I have googled a bit but was never able to find an answer. What should be my first approach to simulate a video and audio noise from TV on screen? I mean, when my TV antenna is removed but the TV is still on (like they show in Japanese horror movies sometimes). I can use ffmpeg or any other technique but what is the simplest possible form of the signal?
Create video and audio noise, artifacts, and errors with
ffmpeg -f lavfi -i nullsrc=s=1280x720 -filter_complex \ "geq=random(1)*255:128:128;aevalsrc=-2+random(0)" \ -t 5 output.mkv
Note that this will create black and white video noise.
Although I recommend using the
geq filter you can also use
/dev/urandom to generate video and audio noise (Windows users will have to use the
geq filter as shown above). This is a small screeenshot, but of course the video will not be a static image:
ffmpeg -f rawvideo -video_size 1280x720 -pixel_format yuv420p -framerate 25 \ -i /dev/urandom -ar 48000 -ac 2 -f s16le -i /dev/urandom -codec:a copy \ -t 5 output.mkv
This will create color video noise. If you just want black and white you can add the
ffmpeg -f rawvideo -video_size 1280x720 -pixel_format yuv420p -framerate 25 \ -i /dev/urandom -ar 48000 -ac 2 -f s16le -i /dev/urandom -codec:a copy \ -t 5 -vf hue=s=0 output.mkv
Adding random visual noise and errors to an existing video
noise bitstream filter:
Original and modified versions.
ffmpeg -i input.mp4 -codec:v huffyuv -bsf:v noise -codec:a copy noise.mkv
According to the documentation:
A bitstream filter operates on the encoded stream data, and performs bitstream level modifications without performing decoding.
This bitstream filter can accept a value to increase or decrease the amount of noise. It's inverse, so a higher number is less noise, and 1 is the lowest number and therefore the most noise. You will need to experiment to see what works best for you.
This first example stream copied the audio and only glitched the video, but you can apply the filter to both audio and video by removing the stream specifier:
ffmpeg -i input.mp4 -codec:v huffyuv -c:a pcm_s16le -bsf noise=1000000 noise.mkv
Or provide separate values for video and audio:
ffmpeg -i input.mp4 -codec:v huffyuv -c:a pcm_s16le -bsf:v noise=1000000 -bsf:a noise=100 noise.mkv
This seems to work well with
huffyuv for video, and
pcm_s16le for audio, but I recommend experimenting. See lossless vs corruption (notes) for a video showing how different encoders react to noise corruption.
noise.mkv is damaged, but you can re-encode it so it will work in your player:
ffmpeg -i noise.mkv -codec:v libx264 -pix_fmt yuv420p output.mkv
There are several methods to do this, but in this example the noise bitstream filter will be used. Output to MPEG-2 video in TS as this will be more susceptible to the desired effect:
ffmpeg -i input.mp4 -bsf:v noise -c:v mpeg2video -q:v 2 -c:a copy macroblock.ts
-q:v value to ~20 if you want a more "encoded" look. Add a noise value as shown in the section above if you want more noise.
macroblock.ts is damaged, but you can re-encode it so it will work in your player:
ffmpeg -i macroblock.ts -codec:v libx264 -pix_fmt yuv420p output.mp4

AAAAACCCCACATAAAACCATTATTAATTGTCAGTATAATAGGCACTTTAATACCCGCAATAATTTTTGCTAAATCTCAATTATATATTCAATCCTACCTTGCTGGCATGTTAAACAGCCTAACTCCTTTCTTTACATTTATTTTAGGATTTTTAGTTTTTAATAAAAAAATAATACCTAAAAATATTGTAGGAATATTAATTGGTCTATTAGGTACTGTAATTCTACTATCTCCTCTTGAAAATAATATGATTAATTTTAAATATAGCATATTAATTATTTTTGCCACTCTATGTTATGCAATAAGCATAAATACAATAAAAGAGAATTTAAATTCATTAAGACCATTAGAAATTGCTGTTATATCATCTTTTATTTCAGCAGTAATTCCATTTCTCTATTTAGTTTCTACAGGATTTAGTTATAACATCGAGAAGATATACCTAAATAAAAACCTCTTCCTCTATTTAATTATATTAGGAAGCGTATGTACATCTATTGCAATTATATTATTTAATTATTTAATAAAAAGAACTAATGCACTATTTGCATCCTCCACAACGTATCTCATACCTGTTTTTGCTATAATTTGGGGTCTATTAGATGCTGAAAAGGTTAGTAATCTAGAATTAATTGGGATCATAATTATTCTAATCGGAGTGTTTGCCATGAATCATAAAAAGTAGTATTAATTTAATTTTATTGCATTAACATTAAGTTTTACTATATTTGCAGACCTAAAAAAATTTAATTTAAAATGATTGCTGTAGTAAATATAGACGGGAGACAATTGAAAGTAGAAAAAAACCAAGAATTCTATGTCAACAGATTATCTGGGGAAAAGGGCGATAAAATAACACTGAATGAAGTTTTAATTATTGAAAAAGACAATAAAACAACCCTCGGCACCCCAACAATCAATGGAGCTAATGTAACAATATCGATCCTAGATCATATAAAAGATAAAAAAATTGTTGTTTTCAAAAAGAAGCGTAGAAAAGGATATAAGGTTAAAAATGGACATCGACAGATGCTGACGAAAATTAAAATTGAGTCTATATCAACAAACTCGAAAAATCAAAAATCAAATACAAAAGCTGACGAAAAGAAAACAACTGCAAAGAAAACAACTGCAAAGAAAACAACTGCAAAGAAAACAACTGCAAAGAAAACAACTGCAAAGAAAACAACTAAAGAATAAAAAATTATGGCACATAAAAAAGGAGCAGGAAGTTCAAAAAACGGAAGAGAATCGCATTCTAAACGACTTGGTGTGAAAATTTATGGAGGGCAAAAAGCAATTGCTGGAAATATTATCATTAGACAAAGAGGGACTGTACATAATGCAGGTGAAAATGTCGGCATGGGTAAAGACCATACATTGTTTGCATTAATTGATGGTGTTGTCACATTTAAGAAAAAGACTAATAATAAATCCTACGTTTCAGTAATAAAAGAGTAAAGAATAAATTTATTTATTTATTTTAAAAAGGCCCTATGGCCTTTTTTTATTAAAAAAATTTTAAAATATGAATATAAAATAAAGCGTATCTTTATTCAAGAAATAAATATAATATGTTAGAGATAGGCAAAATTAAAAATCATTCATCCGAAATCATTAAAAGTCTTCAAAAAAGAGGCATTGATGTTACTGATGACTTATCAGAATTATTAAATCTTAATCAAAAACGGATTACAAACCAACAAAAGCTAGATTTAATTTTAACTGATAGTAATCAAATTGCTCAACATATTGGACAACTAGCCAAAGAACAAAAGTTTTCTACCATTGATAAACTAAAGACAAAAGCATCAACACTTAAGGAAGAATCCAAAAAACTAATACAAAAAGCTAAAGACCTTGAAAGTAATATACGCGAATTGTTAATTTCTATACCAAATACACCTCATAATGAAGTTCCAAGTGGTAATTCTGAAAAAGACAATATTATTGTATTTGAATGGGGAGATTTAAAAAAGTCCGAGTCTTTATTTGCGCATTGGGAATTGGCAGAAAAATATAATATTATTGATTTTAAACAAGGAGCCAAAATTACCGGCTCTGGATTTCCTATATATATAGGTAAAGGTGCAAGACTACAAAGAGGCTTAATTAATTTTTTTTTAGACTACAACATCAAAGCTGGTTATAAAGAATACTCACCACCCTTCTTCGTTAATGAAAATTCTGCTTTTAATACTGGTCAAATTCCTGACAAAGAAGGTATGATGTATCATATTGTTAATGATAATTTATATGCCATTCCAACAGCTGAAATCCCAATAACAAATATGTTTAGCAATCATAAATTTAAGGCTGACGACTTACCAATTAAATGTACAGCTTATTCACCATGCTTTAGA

See the section above for more info on the noise bitstream filter.
Results may vary, so you may not get what you're looking for. See hex editor method below.
Using a hex editor
Another method is to use a hex editor which you may find to be easier and more controllable and more consistent. See:
- Make Video Glitch Art: How to Datamosh, in Plain English
- How to datamosh videos with data corruption
Forcing a pixel format
You can lie to ffmpeg and make it think that the colorspace and chroma subsampling is different that it actually is resulting in strange, error-like effects.
Original and modified versions.
Probe your input.
ffmpeg -i original.mp4
Note the frame rate and video frame size.
ffmpeg -pix_fmtsand choose one of the available formats such as
Create rawvideo and pipe it to another
ffmpeg -loglevel error -i original.mp4 -f rawvideo - | ffmpeg -y -f rawvideo -framerate 25 -video_size 1280x720 -pixel_format yuv420p16le -i - -pix_fmt yuv420p video.mp4
-video_sizevalues were copied from the original input file information shown in the console output of step 1. Of course you can also manipulate these for various effects.
Mux audio if desired
ffmpeg -i video.mp4 -i original.mp4 -map 0 -map 1:a -c copy output.mp4
yes, you can use
ffmpeg -s 640x480 -t 8 \ -f rawvideo -pix_fmt gray16be -i /dev/urandom \ -f s32le -i /dev/urandom \ output.mp4
Just for comparison, I tested 3 different ways to generate pseudorandom numbers. As you can see the speed is very different. For high badwidth I suggest the first solution. You can find the source here: https://github.com/Zibri/rand
By the way, the source can be further optimized to gain ever better speeds.
$ ./rand|pv -S -s 2G >/dev/null 2,00GiB 0:00:01 [1,58GiB/s] [========================================================================>] 100% $ cat /dev/urandom|pv -S -s 2G >/dev/null 2,00GiB 0:00:11 [ 178MiB/s] [========================================================================>] 100% $ dd if=/dev/zero bs=1k count=2M 2>/dev/null | openssl enc -rc4-40 -pass pass:weak |pv -S -s 2G >/dev/null 2,00GiB 0:00:04 [ 413MiB/s] [========================================================================>] 100%
it's white noise
create images in grayscale with a random intensity and audio with completely random samples